Former Gov. Carl Sanders was no longer a household name in Georgia at the time of his death at age 89 on Sunday. Considering the turmoil of the 1960s Civil Rights era during which he served; and considering how the names of so many of his peers across the South are remembered with scorn, his seeming modern-day anonymity was a silent testimony to his ability to deftly lead the state through such troubled times.
The Augusta native and World War II veteran graduated from the University of Georgia School of Law, worked his way up in the state Legislature in the 1950s and first ran for governor in 1962.
Georgia and the rest of the South was in the midst of political and societal turmoil unmatched since Reconstruction. The Civil Rights Movement was gathering steam, but much of the white community was staunchly against dismantling segregation. Unfortunately, too many Southern governors, most notably Alabama’s George Wallace and Mississippi’s Ross Barnett, were eager to pander to the segregationists. Their states and others were wracked with race-related murders, lynchings, burnings, bombings and more.
Sanders ran in 1962 as a moderate in the all-important Democratic Primary against Marvin Griffin, a segregationist former governor. The general election was an after-thought in those days.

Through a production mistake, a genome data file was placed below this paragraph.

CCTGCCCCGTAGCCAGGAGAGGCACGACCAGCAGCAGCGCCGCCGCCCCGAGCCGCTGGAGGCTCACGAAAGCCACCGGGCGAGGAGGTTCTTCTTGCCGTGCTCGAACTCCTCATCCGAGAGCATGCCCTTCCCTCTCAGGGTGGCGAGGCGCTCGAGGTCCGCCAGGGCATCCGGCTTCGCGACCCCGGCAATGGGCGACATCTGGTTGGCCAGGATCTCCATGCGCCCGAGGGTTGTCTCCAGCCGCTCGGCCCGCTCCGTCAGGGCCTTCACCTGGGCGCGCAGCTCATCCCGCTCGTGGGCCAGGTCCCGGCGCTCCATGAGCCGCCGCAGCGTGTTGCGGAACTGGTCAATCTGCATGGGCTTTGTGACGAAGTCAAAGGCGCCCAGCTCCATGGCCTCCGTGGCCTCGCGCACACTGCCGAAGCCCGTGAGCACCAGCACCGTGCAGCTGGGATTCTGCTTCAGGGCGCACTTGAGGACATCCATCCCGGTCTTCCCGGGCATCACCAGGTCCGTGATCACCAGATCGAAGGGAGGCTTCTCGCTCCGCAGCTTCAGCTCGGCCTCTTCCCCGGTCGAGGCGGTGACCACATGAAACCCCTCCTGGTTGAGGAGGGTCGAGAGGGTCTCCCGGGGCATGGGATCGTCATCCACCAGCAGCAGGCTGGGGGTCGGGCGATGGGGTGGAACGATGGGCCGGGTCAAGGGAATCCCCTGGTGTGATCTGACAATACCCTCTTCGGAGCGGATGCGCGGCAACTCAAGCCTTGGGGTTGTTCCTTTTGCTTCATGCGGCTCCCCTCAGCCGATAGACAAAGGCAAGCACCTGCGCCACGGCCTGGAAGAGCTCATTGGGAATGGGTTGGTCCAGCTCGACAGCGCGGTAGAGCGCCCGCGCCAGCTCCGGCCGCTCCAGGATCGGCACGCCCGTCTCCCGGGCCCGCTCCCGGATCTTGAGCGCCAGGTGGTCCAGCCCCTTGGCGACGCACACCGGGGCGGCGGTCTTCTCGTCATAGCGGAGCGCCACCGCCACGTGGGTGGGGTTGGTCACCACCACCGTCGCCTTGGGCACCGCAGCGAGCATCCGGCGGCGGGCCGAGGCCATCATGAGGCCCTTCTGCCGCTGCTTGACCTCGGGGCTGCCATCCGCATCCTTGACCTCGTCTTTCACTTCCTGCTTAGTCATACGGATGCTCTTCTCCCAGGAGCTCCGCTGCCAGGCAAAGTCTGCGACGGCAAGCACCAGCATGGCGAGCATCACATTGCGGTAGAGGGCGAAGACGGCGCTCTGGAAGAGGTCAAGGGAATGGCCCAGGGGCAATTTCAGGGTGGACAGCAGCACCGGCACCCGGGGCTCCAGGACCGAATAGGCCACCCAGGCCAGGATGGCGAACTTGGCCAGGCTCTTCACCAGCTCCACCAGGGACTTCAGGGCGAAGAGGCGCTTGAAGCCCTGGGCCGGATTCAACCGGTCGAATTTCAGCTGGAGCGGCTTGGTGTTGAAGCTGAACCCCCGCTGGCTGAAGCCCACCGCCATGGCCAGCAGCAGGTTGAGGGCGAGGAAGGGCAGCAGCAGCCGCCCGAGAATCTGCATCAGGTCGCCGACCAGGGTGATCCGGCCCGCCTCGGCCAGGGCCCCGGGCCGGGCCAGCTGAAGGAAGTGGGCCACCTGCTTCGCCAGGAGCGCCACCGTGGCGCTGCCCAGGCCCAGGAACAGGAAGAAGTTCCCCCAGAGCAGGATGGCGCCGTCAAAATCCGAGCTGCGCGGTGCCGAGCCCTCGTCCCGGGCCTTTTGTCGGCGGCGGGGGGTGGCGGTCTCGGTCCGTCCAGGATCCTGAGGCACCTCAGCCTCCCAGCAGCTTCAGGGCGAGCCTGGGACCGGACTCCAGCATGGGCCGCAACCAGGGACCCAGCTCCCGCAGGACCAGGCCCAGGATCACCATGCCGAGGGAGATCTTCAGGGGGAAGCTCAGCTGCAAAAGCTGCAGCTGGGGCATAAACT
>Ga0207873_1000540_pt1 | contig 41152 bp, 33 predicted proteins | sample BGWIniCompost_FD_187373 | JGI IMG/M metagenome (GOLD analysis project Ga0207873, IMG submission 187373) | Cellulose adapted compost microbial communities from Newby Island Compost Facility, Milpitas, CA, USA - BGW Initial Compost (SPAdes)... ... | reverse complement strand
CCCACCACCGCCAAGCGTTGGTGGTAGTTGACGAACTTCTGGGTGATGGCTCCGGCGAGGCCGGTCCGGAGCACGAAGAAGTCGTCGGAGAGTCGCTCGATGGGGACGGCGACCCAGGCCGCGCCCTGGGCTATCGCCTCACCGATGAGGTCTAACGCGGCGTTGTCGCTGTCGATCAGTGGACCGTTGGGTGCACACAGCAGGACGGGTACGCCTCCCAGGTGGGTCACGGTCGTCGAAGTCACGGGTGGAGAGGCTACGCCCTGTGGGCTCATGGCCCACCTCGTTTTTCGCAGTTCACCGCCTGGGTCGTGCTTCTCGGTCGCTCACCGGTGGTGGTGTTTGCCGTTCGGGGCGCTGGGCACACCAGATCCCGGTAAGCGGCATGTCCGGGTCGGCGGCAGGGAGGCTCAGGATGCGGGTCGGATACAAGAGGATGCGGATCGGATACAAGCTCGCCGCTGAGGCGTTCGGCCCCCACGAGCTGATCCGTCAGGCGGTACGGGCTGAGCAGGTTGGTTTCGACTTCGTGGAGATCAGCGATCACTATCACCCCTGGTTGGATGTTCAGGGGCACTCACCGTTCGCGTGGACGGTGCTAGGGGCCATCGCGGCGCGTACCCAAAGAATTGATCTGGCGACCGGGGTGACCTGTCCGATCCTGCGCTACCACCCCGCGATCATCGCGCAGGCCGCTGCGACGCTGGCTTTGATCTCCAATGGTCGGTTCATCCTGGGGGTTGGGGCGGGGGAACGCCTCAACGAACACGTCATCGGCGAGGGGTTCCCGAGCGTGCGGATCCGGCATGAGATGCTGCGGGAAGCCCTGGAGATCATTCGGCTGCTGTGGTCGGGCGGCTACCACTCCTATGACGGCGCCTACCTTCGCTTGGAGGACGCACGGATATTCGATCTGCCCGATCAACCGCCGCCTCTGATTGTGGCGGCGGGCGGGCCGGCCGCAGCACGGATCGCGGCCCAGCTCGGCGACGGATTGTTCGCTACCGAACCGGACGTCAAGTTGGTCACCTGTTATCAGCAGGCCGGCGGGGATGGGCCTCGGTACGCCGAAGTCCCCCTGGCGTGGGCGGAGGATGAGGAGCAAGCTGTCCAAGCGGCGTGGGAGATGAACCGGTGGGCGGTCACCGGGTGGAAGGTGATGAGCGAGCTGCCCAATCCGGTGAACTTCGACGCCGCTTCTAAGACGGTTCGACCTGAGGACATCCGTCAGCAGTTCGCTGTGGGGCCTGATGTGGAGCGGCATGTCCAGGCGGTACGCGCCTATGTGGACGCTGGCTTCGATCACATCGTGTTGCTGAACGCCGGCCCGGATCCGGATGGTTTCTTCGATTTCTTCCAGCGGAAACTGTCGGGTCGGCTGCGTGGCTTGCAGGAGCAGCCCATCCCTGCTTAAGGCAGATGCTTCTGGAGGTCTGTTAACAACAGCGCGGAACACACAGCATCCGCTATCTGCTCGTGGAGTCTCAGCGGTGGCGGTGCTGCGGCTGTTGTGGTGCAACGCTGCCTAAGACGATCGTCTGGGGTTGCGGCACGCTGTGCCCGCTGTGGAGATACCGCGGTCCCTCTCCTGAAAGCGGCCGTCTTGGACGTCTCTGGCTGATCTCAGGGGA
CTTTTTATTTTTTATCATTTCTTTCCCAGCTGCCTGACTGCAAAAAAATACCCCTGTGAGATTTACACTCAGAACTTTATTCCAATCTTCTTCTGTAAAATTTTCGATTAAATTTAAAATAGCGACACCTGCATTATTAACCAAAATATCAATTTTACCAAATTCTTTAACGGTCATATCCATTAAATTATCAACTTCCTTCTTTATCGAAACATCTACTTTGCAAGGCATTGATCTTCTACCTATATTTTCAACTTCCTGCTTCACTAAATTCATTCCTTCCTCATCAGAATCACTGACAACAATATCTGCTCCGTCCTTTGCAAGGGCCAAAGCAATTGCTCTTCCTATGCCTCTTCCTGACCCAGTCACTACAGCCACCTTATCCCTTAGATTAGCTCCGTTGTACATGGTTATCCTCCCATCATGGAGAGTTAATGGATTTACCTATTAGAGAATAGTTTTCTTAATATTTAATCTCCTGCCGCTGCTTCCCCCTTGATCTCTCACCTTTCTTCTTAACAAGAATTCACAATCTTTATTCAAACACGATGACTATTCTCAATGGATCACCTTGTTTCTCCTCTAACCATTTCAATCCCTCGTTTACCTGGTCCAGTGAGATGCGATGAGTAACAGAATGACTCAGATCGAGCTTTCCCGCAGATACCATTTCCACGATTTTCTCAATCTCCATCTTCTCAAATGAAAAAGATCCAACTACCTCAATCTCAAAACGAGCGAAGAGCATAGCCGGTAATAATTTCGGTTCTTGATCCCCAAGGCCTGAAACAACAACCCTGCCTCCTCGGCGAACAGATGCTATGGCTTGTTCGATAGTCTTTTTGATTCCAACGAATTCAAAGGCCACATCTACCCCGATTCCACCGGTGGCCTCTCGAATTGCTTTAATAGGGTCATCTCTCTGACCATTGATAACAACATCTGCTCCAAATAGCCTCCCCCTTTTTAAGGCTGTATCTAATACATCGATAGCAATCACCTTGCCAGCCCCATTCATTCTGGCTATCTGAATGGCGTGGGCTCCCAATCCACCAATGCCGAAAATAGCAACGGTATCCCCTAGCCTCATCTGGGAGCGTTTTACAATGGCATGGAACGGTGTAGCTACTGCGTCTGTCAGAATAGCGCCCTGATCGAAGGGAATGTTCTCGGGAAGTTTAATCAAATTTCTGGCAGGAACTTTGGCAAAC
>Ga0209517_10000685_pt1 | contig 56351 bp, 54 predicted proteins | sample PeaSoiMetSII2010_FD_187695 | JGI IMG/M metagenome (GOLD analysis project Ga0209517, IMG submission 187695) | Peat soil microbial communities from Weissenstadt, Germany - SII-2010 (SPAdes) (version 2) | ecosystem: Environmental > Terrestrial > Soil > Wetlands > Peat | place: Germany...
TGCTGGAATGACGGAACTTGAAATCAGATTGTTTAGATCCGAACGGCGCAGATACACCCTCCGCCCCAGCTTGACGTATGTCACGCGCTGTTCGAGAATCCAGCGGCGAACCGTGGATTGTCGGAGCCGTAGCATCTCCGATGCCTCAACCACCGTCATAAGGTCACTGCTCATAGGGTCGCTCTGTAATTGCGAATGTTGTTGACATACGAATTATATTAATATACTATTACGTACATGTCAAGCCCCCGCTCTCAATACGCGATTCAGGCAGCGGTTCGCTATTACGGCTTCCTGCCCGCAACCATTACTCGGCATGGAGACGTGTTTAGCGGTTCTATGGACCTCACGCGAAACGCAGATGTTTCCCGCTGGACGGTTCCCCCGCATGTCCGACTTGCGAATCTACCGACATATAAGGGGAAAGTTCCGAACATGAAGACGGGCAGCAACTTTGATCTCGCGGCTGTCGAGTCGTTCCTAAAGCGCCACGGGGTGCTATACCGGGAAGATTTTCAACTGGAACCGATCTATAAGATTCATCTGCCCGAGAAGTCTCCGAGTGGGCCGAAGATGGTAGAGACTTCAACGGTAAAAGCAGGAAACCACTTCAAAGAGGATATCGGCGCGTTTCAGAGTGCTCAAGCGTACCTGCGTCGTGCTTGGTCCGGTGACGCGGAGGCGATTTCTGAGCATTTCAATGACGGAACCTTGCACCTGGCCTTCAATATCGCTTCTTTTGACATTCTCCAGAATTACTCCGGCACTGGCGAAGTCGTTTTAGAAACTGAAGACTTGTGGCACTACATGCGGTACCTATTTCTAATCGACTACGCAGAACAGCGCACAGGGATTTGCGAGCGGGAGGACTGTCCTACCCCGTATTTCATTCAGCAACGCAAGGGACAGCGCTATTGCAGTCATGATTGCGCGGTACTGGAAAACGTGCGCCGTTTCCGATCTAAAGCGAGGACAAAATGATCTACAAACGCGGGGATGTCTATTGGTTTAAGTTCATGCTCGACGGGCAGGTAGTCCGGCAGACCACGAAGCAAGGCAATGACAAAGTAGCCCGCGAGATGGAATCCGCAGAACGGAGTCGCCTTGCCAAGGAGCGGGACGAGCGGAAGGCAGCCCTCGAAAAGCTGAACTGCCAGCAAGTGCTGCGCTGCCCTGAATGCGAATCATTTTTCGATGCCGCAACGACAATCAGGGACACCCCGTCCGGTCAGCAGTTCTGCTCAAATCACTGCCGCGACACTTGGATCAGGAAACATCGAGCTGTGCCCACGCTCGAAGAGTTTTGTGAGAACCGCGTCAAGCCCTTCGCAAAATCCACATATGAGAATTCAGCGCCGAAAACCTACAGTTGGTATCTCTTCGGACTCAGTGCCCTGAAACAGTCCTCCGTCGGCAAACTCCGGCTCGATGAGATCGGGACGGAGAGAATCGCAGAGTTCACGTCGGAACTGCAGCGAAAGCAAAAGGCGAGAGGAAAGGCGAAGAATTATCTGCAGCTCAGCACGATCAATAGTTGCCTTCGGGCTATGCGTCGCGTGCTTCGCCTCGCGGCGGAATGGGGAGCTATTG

As governor from 1963-67, Sanders distanced himself from the segregationists and took what for the time, for a white Southern politician, were progressive stances on race. He was not one to stand in the schoolhouse door or make fiery “Hell No!” speeches. Rather, he took a “pox on both their houses” approach, criticizing both the Klan and “agitators” like the Rev. Dr. Martin Luther King Jr. Meanwhile, Atlanta Mayor Ivan Allen Jr., took a similar approach, touting Atlanta as “The City Too Busy to Hate.” As a result, Georgia’s racial temperature rarely reached the boiling point, and the state dodged most of the self-inflicted black eyes suffered by its neighbors.
Sanders walked a tightrope as governor on civil rights: He opposed the federal Civil Rights Act of 1964, but he also removed the “Whites Only” signs from the Capitol’s restrooms and drinking fountains; and later that year named two blacks as members of the state’s delegation to the Democratic National Convention.